he may......... at any time within four years of the end of that year, serve on the assessee, or, if the assessee is a company, on the principal officer thereof, a notice containing all or any of the requirements which may be included in a notice under sub-section (2) of section 22 and may proceed to assess or reassess such income, profits or gains or recompute the loss or depreciation allowance; and the provisions of this Act shall, so far as may be, apply accordingly as if the notice were a notice issued under that sub-section.'
9. The respondents contend that the section had become applicable as the Income-tax Officer had reason to believe that the income, profits or gains chargeable to income-tax for the aforesaid assessment year 1952-53 had been made the subject of excessive relief under the Act. It is clear on the facts of the present case that a sum of Rs. 14,720-14-0 was allowed by way of interest having regard to the provisions of law as they stood at the time when the order of assessment was made. Section 18A(5) as it then stood imposed an obligation upon the Central Government to pay the amount of such interest and the sum of Rs. 14,720-14-0 was in fact paid as interest in discharge of the obligation of the Central Government under the provisions of the Act. As a result of the amendment to which retrospective effect was given, the amount liable to be paid by the Central Government was reduced to Rs. 9,404-5-0. The question that I have to consider is whether, when the Central Government being under an obligation to pay interest as provided under section 18A(5), as it originally stood, paid that interest, it was granting any relief under the Act and whether the income, profits or gains of the assessee for any assessment year had been made the subject of such relief. The obligation to pay interest is in respect of advance payment of tax made under section 18A. Payment of such interest by the Central Government cannot be regarded as relief under the Act. The expression 'relief' under the Act in respect of income, profits or gains is referable to various kinds of reliefs afforded to the assessee in respect of his income, profits or gains. Such sections are section 15B, 15C, 49A, 49B, 49C, 49D and section 60.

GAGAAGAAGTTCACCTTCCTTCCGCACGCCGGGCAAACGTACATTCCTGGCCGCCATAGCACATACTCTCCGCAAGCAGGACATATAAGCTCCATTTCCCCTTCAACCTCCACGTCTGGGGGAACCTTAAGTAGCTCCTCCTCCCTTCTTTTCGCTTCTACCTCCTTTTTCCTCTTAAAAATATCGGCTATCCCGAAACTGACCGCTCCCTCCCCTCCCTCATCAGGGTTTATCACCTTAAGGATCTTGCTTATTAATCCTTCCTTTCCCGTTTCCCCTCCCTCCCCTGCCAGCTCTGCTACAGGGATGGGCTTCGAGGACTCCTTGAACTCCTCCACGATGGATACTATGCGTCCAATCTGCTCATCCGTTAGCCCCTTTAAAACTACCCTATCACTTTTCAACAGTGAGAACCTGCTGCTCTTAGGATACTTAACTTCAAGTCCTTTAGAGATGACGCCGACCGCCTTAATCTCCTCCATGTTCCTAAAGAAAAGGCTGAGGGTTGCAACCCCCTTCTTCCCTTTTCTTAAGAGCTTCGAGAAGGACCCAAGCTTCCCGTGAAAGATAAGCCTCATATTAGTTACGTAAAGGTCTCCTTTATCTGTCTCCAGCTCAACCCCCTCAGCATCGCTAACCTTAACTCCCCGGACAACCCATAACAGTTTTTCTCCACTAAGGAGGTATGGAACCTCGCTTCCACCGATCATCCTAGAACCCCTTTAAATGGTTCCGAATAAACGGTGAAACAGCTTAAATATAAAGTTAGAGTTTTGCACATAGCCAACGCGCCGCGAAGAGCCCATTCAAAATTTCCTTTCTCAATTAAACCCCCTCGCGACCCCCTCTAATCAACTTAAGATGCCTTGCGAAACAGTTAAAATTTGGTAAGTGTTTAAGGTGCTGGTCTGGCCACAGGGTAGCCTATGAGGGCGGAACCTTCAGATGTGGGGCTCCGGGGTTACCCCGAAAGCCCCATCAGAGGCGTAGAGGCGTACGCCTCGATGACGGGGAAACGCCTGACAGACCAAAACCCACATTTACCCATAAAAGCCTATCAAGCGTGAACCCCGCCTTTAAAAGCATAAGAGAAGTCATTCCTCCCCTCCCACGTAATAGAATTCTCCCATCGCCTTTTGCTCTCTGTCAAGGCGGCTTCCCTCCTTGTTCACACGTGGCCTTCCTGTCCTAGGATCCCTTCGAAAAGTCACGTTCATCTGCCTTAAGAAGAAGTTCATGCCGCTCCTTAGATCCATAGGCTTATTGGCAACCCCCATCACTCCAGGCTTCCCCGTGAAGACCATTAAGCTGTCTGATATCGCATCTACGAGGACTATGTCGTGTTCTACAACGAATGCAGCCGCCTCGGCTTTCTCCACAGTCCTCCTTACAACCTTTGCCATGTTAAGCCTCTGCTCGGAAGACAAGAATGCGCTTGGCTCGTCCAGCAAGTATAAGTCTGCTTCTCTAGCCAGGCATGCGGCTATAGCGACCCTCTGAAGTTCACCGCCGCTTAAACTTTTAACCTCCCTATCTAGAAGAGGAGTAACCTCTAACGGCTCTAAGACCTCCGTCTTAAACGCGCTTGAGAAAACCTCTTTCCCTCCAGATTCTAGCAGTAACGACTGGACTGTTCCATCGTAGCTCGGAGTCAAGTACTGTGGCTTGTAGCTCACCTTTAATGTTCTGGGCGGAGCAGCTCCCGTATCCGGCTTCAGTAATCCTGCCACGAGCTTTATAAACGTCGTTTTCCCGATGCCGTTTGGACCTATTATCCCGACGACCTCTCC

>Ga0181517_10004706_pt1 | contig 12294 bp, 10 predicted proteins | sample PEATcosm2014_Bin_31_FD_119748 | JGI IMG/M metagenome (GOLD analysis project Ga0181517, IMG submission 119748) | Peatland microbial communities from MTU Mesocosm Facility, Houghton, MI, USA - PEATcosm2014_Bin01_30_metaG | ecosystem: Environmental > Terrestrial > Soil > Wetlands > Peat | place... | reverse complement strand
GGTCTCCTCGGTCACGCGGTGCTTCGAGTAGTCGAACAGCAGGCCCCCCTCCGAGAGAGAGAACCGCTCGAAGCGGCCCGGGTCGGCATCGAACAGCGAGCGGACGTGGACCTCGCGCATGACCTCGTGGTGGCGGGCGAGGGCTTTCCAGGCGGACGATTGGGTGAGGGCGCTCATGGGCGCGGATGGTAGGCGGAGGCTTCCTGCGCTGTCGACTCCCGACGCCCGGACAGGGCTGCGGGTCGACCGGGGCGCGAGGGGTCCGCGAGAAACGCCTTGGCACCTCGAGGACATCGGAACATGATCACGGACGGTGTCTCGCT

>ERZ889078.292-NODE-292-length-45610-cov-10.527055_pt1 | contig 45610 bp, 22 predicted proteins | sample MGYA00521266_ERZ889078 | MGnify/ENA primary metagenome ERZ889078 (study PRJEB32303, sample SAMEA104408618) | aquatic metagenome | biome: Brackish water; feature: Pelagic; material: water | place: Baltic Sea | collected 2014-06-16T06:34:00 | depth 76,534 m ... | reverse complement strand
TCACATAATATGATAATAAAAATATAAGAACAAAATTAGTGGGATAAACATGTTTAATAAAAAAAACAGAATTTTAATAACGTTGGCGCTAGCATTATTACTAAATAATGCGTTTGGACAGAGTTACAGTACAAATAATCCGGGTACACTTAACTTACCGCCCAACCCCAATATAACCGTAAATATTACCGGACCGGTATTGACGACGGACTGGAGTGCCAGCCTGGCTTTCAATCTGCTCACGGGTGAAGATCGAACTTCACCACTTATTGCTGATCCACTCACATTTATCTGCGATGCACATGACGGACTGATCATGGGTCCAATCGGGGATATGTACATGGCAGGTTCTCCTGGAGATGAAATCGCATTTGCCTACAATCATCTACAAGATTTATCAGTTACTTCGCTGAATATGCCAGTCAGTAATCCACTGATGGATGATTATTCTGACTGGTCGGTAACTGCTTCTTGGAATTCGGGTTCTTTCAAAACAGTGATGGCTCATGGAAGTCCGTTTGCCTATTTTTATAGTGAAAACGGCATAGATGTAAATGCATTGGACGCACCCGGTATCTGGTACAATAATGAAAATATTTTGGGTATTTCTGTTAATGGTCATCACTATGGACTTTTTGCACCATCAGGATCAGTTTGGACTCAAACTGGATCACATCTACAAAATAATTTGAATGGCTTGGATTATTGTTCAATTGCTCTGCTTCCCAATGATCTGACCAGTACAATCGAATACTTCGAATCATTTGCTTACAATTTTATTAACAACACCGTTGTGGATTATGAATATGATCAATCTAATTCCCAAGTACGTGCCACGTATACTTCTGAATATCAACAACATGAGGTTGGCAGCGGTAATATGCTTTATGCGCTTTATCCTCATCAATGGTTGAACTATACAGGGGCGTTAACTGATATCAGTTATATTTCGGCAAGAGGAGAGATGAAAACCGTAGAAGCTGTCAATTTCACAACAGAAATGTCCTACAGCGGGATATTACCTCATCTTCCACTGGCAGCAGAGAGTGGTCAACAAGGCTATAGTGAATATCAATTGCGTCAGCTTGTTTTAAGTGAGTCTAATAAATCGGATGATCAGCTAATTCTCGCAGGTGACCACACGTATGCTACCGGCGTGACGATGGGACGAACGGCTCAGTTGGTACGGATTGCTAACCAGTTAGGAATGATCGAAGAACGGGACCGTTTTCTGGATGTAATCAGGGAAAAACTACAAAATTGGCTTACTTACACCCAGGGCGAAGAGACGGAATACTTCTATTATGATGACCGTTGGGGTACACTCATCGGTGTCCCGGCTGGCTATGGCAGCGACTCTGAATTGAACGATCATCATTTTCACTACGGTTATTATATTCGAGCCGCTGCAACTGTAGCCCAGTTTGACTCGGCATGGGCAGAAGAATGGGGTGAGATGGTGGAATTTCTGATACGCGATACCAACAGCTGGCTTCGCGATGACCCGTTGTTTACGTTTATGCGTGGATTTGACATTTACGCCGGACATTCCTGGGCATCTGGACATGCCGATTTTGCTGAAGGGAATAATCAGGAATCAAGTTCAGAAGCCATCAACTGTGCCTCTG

10. In this connection, it may be useful to refer to the provisions contained in section 29 of the Act. That section runs as follows :
'29. When any tax, penalty or interest is due in consequence of any order passed under or in pursuance of this Act, the Income-tax Officer shall serve upon the assessee or other persons liable to pay such tax, penalty or interest, a notice of demand in the prescribed form specifying the sum so payable.'
11. It is clear from this section that the Act refers to three distinct and different items, viz., tax, penalty and interest. So far as the rules are concerned, rule 20 of the Indian Income-tax Rules, 1922, provides as under :
'20. The notice of demand under section 29 shall be in the following form and shall be accompanied by the assessment form appended hereto : provided that the said assessment form need not accompany the notice in cases where a penalty has been levied subsequent to the assessment order and it is not practicable to include the amount of the penalty in the assessment form.'